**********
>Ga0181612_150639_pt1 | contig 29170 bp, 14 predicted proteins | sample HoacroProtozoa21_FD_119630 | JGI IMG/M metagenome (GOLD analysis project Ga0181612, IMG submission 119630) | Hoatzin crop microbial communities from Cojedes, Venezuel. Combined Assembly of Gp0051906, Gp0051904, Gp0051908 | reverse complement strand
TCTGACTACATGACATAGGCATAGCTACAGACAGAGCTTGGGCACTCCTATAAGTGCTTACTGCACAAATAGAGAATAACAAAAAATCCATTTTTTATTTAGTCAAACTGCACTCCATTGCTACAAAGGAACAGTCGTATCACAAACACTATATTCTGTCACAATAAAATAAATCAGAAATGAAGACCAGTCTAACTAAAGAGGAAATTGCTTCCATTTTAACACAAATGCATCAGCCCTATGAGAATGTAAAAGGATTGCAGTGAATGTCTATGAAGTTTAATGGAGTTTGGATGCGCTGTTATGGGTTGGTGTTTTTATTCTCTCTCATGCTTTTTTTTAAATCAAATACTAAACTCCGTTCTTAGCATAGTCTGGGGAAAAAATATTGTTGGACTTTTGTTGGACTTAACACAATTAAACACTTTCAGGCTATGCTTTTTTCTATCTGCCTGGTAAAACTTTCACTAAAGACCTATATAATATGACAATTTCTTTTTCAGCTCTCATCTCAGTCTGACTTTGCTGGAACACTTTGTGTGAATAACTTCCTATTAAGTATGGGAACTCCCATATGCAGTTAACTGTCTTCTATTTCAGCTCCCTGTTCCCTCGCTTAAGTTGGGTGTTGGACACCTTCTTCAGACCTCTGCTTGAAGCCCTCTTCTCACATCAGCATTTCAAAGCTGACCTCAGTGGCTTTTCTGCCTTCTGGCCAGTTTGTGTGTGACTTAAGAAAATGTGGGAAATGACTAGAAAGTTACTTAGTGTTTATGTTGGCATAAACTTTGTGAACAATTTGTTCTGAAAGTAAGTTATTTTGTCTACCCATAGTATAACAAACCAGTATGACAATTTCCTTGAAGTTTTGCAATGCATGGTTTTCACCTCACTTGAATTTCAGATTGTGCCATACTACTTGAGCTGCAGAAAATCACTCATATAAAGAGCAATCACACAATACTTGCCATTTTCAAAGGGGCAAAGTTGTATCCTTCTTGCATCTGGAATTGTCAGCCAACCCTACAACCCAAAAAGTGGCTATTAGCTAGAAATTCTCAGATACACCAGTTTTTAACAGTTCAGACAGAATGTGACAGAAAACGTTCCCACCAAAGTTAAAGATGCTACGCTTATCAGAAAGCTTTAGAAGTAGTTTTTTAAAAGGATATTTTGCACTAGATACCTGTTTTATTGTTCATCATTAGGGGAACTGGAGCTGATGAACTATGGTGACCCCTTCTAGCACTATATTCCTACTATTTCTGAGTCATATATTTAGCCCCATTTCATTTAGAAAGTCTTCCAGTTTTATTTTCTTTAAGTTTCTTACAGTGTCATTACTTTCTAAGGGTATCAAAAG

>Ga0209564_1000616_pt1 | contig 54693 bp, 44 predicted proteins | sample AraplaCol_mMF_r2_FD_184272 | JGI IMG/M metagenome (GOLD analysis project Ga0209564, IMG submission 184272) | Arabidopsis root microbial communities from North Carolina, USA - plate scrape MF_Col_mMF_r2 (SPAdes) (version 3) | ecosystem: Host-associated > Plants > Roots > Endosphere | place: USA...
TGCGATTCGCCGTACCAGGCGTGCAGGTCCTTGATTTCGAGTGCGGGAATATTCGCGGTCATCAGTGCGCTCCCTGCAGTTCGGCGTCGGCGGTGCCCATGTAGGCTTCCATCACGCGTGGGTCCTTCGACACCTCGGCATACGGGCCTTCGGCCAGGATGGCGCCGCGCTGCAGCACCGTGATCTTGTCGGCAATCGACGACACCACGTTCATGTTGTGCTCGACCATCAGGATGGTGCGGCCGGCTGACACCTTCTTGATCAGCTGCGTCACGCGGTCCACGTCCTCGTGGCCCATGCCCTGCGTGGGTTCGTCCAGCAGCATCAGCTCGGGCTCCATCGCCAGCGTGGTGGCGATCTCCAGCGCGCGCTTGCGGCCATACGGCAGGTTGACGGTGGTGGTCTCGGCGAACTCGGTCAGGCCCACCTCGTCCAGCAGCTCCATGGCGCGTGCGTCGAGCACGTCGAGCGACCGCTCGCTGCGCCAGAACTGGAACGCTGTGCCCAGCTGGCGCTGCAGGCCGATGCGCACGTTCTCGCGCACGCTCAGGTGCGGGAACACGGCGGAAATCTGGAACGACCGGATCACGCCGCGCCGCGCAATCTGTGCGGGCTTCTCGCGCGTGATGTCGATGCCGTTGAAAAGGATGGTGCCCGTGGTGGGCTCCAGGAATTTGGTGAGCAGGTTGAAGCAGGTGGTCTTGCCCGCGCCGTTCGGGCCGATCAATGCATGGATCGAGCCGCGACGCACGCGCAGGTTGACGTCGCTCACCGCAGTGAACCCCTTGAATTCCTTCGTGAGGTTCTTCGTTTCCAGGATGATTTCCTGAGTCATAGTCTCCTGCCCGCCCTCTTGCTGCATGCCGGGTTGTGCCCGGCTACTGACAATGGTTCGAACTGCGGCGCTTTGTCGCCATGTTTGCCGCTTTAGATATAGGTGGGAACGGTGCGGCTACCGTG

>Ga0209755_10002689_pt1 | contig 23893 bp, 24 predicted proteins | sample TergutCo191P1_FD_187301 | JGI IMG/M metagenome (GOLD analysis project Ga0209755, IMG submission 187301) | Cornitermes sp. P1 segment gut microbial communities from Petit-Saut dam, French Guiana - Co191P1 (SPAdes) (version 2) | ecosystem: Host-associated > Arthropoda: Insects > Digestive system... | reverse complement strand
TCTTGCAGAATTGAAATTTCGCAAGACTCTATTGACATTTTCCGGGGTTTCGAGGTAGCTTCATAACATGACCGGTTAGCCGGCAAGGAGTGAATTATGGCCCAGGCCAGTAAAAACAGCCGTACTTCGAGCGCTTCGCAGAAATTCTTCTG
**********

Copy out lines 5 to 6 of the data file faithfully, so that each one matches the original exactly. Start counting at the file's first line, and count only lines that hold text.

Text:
>Ga0209755_10002689_pt1 | contig 23893 bp, 24 predicted proteins | sample TergutCo191P1_FD_187301 | JGI IMG/M metagenome (GOLD analysis project Ga0209755, IMG submission 187301) | Cornitermes sp. P1 segment gut microbial communities from Petit-Saut dam, French Guiana - Co191P1 (SPAdes) (version 2) | ecosystem: Host-associated > Arthropoda: Insects > Digestive system... | reverse complement strand
TCTTGCAGAATTGAAATTTCGCAAGACTCTATTGACATTTTCCGGGGTTTCGAGGTAGCTTCATAACATGACCGGTTAGCCGGCAAGGAGTGAATTATGGCCCAGGCCAGTAAAAACAGCCGTACTTCGAGCGCTTCGCAGAAATTCTTCTG